• I have just spent a very pleasant weekend visiting friends in London. The trains were delayed, the snow fell continuously and the pavements were treacherous but it was a lovely weekend.

    I rarely visit London; the last time was about 6 years ago and I can’t remember the previous visit!

    A two hour walk around the sights of the Southbank felt like we’d been hiking for hours but it was well worth it. The streets were fairly quiet and, although we had to concentrate on walking in the snow, we were able to get in a pretty good walk. From the Shard to Lambeth Palace we went along the river and I took some photos. They have a very different quality to pictures taken on a clear day with a blue sky but I think they are lovely and atmospheric. Take a look and see if you agree.











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  • Men and women seem to have very different ideas about bonfires. Don’t get me wrong, I love a bonfire as much as anyone, especially on Bonfire Night, but I like it to be contained, to be safe, and to be a reasonable size. This is where men appear to think differently. Put a man in charge of a bonfire and you turn him into a pyromaniac. The pile of wood to burn gets larger and larger. The barbecue lighter fuel appears and gets liberally sprinkled on the pile and then matches get struck and the towering fire hazard is lit. A long stick is needed to prod and poke the fire into life, stirring up the wood and allowing oxygen into the pile to get those flames going. Higher and higher the flames climb, possibly setting alight a neighbour’s tree or sending clouds of smoke over the hedge to blind innocent passing drivers. Then small children are encouraged to throw more combustibles onto the fire with scant regard for the sparks and burning ashes raining down on them.

    Everyone else gets cold or bored eventually and retreats indoors for hot soup, a cup of tea or a beer. But the man of the house is out there ensuring everything is burnt. Nothing must remain but a smouldering, glowing pile of ash. Only then is his job done, only then does he resume his normal personality, only then does he become human again. He watches, admires, swells with pride and can finally go home, safe in the knowledge that his bonfire was the biggest, the best, and the most impressive in the neighbourhood.

    The following morning the smell of smoke lingers in the damp air, it is slightly foggy and the men are outside again, the clearing up has begun. The singed plants and trees are trimmed, the ashes dug into the ground and the spent fireworks removed from the lawn. Life returns to normal, men return to normal. Until next year.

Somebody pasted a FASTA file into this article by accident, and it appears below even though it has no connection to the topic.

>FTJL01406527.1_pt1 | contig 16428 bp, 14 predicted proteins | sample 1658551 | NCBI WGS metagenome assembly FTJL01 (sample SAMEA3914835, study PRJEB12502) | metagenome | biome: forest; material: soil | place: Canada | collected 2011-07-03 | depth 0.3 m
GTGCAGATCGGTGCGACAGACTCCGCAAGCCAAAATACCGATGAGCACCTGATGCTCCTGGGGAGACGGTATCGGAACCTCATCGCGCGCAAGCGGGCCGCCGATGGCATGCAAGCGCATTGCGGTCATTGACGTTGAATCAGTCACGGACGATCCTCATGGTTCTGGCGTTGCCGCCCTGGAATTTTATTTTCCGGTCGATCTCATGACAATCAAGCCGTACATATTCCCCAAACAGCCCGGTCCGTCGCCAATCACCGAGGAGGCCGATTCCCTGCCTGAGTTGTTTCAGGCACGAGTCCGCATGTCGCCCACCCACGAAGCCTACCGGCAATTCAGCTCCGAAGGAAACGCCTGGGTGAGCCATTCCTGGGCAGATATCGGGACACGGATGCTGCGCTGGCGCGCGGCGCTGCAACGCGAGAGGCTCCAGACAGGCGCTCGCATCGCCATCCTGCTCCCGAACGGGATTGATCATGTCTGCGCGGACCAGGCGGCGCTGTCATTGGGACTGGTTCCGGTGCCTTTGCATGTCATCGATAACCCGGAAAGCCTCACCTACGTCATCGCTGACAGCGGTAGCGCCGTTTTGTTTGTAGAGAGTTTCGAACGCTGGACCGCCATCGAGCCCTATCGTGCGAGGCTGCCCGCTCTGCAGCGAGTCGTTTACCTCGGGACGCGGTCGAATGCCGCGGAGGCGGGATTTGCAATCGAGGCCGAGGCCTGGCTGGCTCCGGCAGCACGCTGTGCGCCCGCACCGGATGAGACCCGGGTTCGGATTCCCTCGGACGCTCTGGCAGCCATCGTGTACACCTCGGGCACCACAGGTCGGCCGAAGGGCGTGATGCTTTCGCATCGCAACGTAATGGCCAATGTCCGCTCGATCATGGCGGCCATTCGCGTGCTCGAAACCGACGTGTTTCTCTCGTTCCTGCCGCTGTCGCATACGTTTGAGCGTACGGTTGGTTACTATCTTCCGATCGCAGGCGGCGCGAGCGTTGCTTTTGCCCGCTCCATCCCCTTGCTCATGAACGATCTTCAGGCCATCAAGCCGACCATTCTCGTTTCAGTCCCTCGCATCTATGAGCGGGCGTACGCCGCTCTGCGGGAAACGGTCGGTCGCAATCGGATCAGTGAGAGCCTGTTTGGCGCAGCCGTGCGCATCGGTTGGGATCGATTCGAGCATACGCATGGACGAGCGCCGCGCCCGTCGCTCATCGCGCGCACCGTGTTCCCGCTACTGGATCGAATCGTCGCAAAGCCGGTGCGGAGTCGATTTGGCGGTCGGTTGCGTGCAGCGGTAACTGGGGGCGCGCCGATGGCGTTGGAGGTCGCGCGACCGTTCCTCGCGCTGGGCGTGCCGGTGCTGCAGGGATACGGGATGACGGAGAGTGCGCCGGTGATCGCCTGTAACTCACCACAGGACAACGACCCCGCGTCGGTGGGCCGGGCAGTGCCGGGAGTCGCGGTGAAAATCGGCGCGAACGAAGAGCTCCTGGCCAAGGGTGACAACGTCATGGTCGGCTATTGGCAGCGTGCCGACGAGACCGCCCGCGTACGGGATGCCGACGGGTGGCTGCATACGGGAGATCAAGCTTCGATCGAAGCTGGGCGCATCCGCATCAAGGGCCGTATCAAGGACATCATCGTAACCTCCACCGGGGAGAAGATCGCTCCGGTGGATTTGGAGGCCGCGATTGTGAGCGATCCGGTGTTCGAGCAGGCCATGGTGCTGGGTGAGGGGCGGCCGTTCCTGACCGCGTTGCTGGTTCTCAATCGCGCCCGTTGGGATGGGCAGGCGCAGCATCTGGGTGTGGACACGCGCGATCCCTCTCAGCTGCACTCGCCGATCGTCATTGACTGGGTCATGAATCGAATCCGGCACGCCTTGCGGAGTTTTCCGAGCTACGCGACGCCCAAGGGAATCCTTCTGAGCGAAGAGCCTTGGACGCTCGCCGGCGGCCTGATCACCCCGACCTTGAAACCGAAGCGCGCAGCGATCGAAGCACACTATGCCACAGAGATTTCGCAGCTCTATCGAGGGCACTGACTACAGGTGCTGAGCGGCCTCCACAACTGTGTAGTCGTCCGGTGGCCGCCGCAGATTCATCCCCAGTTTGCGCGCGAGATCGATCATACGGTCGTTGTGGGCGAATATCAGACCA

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  • I was born in Manchester and I went to school there, although I lived in Stockport; as a teenager I went shopping in Manchester most Saturdays with my friend. In my late teens and early twenties Manchester was the place I went for a night out or to the theatre. Manchester is also the home of my beloved Manchester City. I live in Cheshire now but I still love Manchester.

    This weekend as the sun shone on Manchester, I took my son to some workshops at The Royal Exchange and found myself with a few hours to spend in the city centre. It was only two days since I had last been there and I kept to the area around the Royal Exchange and Corn Exchange.



    On such a lovely day lots of people were around, enjoying the sunshine at cafes and bars. There were plenty of people about in Exchange Square too just taking a rest and soaking up the sunshine in our all too brief summer.

    We had a lovely walk around the cathedral, an area I haven’t been to for many years, and a quick visit to The National Football Museum. I will certainly be going back for a longer visit as I didn’t have time to explore thoroughly, but what I did see was really interesting and well displayed. I found myself wondering if my Grandad went to matches in a suit and flat cap, very unlike the replica kit and team colours worn to matches today.

    The new Co-Operative building is looking pretty good now too.


    Manchester is a really beautiful city, especially if you take the trouble to look at all the amazing buildings. Of course, we don’t always get the sunshine which improves the look of almost any town, but next time you go to Manchester just lift your head from the shops and take a look around, even on a dull or rainy day you’ll see something to lift your spirits.

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